I have a confession to make: I read fan fiction for things I don’t even watch.
That’s right, I’m lurking in ur fandoms, prompting AUs in ur kink memes. And I’m doing it because, as much I have no interest in watching the source material, I kind of love the hell out of the world building that happens in fan fiction.
Now, this isn’t because I think whatever the source material is blows. No, I’m sure it’s lovely, for certain values of lovely that encompass all the issues I have with primetime television and Hollywood-produced movies.
I’m just really actively terrible at sitting still long enough to pay attention and watch anything. I haven’t seen a movie in the theater since the Star Trek reboot movie (AOS, for you fans), which came out in May of 2009.
I had every intention of seeing the new Muppet movie in the theatre -- I have a Muppet tattoo, after all. But I just never got around to it because sitting and watching things isn’t really a high priority in my life. This isn’t relevant to fan fiction -- though I’m sure Muppet fan fiction exists. It’s just my latest failure to engage with a film I really ought to like.
Here’s what I love: READING.
Here’s what fan fiction gives me: lots and lots and lots -- and LOTS -- of text to read. And, even better, it’s text that is often produced by people who, even if they aren’t actively involved in activist communities, are aware that these issues exist.
Fan fiction, for those not familiar, is a work of fiction -- though other fan works include art, vids, parodies, fan mixes and more – that is created by fans for fans. The source material is generally a popular media work; it’s a television show or a movie or a book or some actors that everyone loves. Think of the world created in a movie as a sandbox; fan fic plays in that sandbox and builds some alternate castles.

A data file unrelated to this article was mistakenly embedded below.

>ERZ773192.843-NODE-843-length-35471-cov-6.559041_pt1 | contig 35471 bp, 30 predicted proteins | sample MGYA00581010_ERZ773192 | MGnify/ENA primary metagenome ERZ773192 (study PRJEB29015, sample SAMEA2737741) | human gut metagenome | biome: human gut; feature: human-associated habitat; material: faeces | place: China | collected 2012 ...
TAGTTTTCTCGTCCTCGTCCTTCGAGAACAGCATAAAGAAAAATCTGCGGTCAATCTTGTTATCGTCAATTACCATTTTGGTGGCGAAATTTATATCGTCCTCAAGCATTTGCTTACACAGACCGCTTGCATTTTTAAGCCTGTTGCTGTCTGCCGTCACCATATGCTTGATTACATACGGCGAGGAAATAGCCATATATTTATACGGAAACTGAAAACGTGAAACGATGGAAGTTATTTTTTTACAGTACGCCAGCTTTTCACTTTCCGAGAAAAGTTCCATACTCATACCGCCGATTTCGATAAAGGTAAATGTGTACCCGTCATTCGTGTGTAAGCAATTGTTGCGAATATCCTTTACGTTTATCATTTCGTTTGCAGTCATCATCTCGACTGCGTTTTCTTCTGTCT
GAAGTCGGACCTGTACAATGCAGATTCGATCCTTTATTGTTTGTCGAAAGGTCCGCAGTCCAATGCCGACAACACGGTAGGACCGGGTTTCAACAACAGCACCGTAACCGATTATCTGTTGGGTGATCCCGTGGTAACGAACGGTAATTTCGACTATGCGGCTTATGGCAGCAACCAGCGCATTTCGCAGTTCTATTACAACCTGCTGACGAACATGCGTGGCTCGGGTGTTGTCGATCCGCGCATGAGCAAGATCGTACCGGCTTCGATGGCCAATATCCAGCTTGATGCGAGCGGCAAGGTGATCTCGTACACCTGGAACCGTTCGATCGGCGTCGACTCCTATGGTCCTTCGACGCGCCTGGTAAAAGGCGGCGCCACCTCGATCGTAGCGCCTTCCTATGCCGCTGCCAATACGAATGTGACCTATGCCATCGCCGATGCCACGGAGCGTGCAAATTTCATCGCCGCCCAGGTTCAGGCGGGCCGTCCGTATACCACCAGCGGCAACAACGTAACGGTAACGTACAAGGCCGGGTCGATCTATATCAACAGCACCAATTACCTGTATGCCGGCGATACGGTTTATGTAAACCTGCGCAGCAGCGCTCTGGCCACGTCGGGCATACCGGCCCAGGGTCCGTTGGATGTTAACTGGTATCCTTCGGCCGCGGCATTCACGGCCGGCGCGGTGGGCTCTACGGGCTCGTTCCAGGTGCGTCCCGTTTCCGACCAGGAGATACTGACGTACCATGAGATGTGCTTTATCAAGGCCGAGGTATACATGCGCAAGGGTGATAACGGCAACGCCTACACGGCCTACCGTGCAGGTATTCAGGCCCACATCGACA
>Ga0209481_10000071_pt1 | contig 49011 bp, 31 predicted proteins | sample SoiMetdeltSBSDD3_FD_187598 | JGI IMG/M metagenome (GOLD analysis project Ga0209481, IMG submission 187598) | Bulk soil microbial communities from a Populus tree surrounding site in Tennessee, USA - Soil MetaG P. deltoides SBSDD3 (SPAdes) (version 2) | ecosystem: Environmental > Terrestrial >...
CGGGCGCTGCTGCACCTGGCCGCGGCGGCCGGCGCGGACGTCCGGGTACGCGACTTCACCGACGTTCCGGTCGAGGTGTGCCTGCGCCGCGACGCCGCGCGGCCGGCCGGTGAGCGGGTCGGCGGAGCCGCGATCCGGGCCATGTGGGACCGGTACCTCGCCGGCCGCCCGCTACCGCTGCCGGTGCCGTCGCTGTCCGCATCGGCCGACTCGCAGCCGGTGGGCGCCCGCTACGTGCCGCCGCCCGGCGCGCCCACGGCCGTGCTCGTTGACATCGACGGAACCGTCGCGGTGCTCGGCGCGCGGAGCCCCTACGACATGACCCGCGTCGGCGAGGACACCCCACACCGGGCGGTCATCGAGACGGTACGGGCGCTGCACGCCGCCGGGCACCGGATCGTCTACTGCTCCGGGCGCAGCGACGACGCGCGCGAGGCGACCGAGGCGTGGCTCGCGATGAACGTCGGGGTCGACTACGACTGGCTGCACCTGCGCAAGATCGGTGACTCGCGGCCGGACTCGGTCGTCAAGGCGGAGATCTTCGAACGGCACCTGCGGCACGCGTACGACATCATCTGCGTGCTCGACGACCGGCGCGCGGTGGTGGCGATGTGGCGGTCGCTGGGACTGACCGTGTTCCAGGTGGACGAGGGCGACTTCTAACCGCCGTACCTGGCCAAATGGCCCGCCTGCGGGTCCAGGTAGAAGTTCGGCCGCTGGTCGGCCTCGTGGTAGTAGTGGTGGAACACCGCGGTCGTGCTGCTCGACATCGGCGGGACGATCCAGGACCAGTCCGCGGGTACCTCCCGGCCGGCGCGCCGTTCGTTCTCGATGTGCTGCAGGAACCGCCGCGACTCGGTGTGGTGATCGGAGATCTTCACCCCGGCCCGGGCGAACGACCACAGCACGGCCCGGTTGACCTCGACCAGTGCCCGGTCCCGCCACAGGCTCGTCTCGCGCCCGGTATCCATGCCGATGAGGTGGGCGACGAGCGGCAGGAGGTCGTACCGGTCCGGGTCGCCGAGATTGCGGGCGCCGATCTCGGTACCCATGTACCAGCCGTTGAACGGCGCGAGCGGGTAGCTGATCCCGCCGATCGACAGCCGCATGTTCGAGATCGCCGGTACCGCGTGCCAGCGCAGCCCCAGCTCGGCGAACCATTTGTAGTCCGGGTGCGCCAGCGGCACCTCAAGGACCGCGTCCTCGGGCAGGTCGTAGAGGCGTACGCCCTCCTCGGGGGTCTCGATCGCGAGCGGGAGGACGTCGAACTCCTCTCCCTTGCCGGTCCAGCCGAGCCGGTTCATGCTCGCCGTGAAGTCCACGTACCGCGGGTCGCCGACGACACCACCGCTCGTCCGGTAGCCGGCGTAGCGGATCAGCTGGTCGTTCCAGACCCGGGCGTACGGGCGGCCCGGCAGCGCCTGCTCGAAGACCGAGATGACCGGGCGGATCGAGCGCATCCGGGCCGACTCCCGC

That’s really the key -- the castle that brought everyone to the sandbox is still there and people still love it. But some people want to build more houses and outbuildings and maybe an international airport so they can spend more time in the world, with the characters that they have grown to love.
That’s the usual route. You love a thing, like, the BBC’s modern version of "Sherlock," for example. And then you have to wait a year for more episodes and, oh my goodness, that can be agonizing. Instead of flailing around all over your living room, you take to the Internet! Often, you find yourself on Tumblr, refreshing your dashboard to see screen caps and gifs people have made from the newest episodes. And then… then maybe you make up a story. Because it’s better than waiting.
Alternately, you watch a thing -- and you love it. Except for a few… small… or maybe large… things. Like, hey, why does the BBC’s modern version of "Sherlock" treat women so badly? [This assertion is still up for debate, in my opinion! I will debate it! ] Maybe you ask that about "Doctor Who." Or you want to know why we can’t see Charles Xavier being a badass in his wheelchair.
You still take to the Internet, you still refresh those gifs on Tumblr (there are some great gifs on Tumblr). But maybe you write a story that fixes a problem you have with the source text.
Or, you know, maybe you just want to write some hot action -- not gonna lie, a lot of fan fiction is unashamed porn. And even that’s notable because most fan fic is written by women for women -- which is more than can be said for most porn. And unashamed porn stands out in a culture where sexual agency plus women equals a whole lot of angry people and debate.